Tag Archives: family living

Six weeks Gone

Six weeks ago today, we had a funeral.

Today was the day when I keenly felt the absence of my confidant and sharer of tidbits of information and answerer of questions from other generations and giver of family opinions and general exclaimer over adventures.

Today I missed my Sweet Mama.

I looked  at a picture of my cousin and his new wife at the wedding of his son, and felt a sudden lurch in my heart.  For there, I suddenly saw my Grandpa Yoder’s face.  At least it seemed like the likeness was so strong.  I started to go to get the phone.  I wanted Mama to check in on her computer and look at the pictures of this happy day and tell me what she thought.

“Don’t you think Jon looks an awful lot like Grandpa Yoder in that picture?”  (She would have said she didn’t know — Maybe, a little bit –.)

“Isn’t Stephen’s wife beautiful?  Did Aunt Gladys tell you how they met?  It’s too bad that Uncle Jesse and Aunt Gladys couldn’t go for the wedding, but were they able to watch it online?” (Then we would have discussed the current health issues and travel issues and such –.)

“I thought her dress was so pretty.” (And we would have to discuss the colors and the bridesmaid dresses and the location and — well, just all of that–.)

Do you know when Robert and Michelle’s baby is due?  Has Aunt Gladys said?”  (And then we would have talked about how many grandchildren Uncle Jesse and Aunt Gladys have.)

And then I would have had to detail the wedding of Laura Jones and Seth Fair if she hadn’t been able to be there.  She would have wanted to know every detail, down to what was worn by the mothers and grandmothers.  She would have enjoyed hearing what we had to eat, and how beautiful Laura was, and how Seth struggled for composure when she walked down the aisle.  She would  have wanted to know how her grandson, Josh Slaubaugh did with the ceremony and how grandson Christopher Yoder and his wife Alicia and Laura’s cousin’s husband, Lee Sverduk, did with the music.  And it would have been such a happy report all around.

But she isn’t here.  And in the words of my friend, Lynn Lee, “No one wants to hear my ‘stories’ anymore.”

I realize that there are people who would listen, and be at the ready for me to call them and talk — but no one listened to me like she did.  No one enjoys the stories like she did.  And I don’t really want to tell them to anyone else.  For years, I’ve tried to grasp details of the places I go and the people I see, thinking that she would enjoy them so much.  I would try to stock up so she would feel almost like she had been there.  I thought I was doing all that  for her.

Tonight, I know that isn’t  altogether true.

I was doing it for me, too.

Tonight, I try to keep the salt water out of the pie dough and determine, in vain, not to think.

But the evening closes in, and all that I can think is, “How dark it is without her.”


Filed under Dealing with Grief

Fourth Sunday

It is Sunday afternoon.  Mama’s bird is singing in the sun room.  I collapsed on my chair, the exhaustion of the week caught up with me and I slept a restless sleep.  The music that is playing quietly is Classical Lullabies by Fisher Price, and Certain Man is kicked back in his lazy-boy, sleeping soundly.  He came down with a bad cold and sore throat and needs the sleep even more than I do.  Lena is quietly here, doing something on her computer.  Middle Daughter is sleeping, getting ready for an evening shift with Delaware Hospice.  Youngest Daughter is in Chicago, believe it or not, spending time learning to know one of her daddy’s cousin and his family, Dan and Heather Yutzy and their precocious five year old, Kiran.  Rachel actually went to Chicago for the bachelorette party for her friend, Anna, whose wedding is coming up in a few weeks, but it has been a grand week for God happenings, and this Mama gives grateful praise.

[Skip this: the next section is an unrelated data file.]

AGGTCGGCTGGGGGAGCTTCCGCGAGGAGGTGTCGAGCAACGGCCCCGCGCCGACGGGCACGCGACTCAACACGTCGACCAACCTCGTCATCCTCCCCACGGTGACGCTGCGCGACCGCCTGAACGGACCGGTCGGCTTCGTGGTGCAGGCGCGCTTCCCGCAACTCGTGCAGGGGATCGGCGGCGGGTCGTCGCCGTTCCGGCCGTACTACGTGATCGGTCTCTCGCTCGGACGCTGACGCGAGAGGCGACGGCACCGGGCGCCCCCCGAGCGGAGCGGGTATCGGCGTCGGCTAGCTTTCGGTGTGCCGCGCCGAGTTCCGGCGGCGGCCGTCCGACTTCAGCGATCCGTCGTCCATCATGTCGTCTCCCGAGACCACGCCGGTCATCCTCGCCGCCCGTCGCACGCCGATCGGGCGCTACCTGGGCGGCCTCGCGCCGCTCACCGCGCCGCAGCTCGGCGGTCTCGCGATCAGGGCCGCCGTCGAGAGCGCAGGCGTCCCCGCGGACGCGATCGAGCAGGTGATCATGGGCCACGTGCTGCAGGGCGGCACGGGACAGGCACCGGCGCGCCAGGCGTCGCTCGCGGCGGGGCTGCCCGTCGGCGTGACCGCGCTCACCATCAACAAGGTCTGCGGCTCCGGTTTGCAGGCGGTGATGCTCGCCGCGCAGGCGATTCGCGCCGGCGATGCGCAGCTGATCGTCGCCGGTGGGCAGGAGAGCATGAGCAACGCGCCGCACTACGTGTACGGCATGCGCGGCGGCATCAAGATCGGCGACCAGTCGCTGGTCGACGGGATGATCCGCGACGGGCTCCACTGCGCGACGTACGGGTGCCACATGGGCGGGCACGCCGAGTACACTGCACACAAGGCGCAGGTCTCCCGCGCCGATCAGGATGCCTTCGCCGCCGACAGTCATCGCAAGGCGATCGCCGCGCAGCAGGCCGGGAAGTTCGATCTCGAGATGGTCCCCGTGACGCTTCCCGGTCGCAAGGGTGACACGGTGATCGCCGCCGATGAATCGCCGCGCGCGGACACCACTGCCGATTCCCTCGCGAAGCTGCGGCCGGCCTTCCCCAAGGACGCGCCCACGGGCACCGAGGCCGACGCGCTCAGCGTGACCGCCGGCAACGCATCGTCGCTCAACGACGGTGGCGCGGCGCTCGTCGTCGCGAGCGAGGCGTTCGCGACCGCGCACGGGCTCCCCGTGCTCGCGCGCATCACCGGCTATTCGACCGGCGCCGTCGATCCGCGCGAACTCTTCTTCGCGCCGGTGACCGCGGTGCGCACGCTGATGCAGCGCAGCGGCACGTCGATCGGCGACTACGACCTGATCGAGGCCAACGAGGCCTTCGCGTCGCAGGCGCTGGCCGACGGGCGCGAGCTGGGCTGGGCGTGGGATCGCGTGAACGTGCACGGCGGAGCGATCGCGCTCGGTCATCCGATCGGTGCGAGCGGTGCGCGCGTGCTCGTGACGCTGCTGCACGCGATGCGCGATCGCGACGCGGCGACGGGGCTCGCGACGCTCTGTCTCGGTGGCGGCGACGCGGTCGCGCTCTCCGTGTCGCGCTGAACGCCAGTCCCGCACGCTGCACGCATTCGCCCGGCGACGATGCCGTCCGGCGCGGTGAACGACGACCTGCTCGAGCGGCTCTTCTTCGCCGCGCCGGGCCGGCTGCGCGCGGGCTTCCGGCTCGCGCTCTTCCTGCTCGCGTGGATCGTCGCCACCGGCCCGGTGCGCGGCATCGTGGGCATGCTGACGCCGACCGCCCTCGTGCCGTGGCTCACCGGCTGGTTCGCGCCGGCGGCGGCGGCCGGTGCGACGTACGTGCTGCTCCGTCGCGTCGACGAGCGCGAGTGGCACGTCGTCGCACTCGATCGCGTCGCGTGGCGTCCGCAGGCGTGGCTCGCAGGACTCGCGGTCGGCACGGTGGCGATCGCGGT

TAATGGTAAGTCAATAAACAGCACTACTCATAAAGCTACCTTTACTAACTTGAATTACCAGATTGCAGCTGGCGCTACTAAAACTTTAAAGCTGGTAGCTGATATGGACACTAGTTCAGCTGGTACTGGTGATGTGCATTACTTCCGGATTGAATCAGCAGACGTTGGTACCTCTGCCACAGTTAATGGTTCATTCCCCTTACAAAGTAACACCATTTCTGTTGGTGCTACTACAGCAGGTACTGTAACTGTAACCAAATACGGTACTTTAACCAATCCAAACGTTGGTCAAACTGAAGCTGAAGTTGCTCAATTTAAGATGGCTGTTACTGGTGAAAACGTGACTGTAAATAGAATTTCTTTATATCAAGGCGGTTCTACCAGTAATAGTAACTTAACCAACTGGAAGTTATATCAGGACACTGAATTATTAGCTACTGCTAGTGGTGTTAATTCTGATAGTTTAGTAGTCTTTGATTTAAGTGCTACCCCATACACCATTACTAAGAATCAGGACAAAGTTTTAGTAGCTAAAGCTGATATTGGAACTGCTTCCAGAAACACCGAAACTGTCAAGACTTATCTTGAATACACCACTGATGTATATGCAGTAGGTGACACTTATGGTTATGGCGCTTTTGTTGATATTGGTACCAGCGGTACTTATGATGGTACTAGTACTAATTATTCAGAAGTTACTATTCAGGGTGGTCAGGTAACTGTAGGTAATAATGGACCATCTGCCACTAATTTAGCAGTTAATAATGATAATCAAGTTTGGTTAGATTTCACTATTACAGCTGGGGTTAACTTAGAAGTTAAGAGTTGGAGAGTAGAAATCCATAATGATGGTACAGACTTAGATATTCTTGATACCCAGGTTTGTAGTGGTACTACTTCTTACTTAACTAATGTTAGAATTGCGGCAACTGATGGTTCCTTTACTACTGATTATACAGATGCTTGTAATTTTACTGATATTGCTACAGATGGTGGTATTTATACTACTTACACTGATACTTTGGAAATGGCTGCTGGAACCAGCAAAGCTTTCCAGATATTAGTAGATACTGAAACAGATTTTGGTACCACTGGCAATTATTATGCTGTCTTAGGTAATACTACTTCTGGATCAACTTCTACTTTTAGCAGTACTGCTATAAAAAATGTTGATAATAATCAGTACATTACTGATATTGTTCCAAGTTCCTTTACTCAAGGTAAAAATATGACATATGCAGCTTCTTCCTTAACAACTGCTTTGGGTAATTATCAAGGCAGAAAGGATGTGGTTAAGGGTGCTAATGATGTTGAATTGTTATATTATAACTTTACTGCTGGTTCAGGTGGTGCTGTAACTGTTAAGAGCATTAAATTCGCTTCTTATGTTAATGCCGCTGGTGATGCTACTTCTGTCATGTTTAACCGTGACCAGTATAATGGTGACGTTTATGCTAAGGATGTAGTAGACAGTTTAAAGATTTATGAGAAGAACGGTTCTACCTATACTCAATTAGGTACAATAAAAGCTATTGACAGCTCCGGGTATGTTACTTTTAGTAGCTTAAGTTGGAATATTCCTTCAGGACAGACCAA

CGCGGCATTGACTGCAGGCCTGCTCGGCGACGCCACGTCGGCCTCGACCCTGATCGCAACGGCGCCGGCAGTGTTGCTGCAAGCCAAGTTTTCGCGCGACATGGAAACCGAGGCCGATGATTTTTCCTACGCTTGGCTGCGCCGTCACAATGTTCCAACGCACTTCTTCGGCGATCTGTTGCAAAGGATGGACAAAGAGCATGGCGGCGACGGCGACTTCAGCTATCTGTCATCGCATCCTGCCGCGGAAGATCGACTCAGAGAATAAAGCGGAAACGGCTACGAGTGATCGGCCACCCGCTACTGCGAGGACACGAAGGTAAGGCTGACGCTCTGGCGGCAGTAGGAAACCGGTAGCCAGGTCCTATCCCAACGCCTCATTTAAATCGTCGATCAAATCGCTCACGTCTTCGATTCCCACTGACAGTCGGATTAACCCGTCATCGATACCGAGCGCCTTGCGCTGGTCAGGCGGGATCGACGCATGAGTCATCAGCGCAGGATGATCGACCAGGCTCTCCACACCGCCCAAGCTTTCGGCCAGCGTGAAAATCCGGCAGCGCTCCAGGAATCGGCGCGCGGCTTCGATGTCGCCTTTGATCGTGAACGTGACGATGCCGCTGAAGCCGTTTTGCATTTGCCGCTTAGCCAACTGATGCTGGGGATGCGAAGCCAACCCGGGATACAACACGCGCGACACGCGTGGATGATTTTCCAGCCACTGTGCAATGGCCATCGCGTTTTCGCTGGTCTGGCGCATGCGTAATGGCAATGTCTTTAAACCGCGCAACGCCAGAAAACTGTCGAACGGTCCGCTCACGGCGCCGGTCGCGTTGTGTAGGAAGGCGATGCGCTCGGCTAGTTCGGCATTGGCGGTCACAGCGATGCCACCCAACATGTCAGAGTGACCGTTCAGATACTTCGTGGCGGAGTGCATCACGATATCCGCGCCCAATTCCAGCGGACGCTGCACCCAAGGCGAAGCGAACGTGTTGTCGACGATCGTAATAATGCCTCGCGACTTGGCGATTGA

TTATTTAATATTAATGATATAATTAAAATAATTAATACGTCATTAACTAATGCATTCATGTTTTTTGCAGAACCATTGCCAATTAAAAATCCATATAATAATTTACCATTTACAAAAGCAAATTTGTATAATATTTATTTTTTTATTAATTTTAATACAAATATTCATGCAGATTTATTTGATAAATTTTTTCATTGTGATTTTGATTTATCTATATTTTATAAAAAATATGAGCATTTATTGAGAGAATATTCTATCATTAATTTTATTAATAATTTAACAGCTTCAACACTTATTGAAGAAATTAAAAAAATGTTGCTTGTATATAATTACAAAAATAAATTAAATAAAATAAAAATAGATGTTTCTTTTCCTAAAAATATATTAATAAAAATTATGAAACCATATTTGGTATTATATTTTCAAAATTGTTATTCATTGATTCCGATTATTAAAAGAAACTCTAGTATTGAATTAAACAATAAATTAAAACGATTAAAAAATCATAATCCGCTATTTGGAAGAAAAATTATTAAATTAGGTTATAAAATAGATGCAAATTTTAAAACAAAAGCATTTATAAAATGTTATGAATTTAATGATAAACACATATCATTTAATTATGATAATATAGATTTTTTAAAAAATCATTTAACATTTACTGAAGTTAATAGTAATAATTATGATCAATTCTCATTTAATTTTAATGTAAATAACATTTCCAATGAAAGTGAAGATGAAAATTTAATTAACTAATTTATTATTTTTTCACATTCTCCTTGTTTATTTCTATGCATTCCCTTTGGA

I am just ready to head out to Country Rest Home.  My brother, Nel and his wife, Rose, arrived yesterday and have been helping to fill in the gaps.  Mama’s sister, Alma Jean Yoder, from Harrisonburg, Virginia, caught a ride to Delaware last evening, and her helping hands have already filled in some gaps for us.  It is pretty much the same there for our Sweet Mama.  Sometimes it feels like these days just run together with almost no variation except decline.

Early in this journey, one Sunday morning, while I sat by her bed in the hospital, she reached for my hand and spoke life giving words of love to me that I’ve needed for some time.  I always have known that my Mama loved me, but this last year has been hard for her and us all, and there were many times when it felt like the filters were gone and things were said that would set me back on my heels.  Sometimes when it was time to travel the miles to her house, I would ask the Father for the garment of praise and for wisdom to understand what it was that was best for my Mama, for I knew that she always could tell when something was bothering me and she hated it terribly when she thought I was sad.

“Mary Ann,” she would sometimes say with her eyes all pleading, “Have I been a good girl?”  Often this was after one of her more strident declarations, or actions that were out of character for her. How I hated that question that put me fully in the place of being the parent, while my heart still begged to be her child.  I didn’t want to be the one to tell her that she needed to stop driving.  I didn’t want to be the one to tell her that she needed a wheelchair or a walker.  I didn’t want to be the one to tell her that her days of self medicating were over.

“Everytime you come,” she said earlier this year, “you take something else away from me!!!” And she burst into tears.  Mama almost never cried, and it wrenched my heart as I struggled to know the difference between what was okay, what was negligence and what risks were acceptable.  I almost never laid down the law (we don’t do that with our Mama) but tried to negotiate what she was willing to live with and what she wasn’t.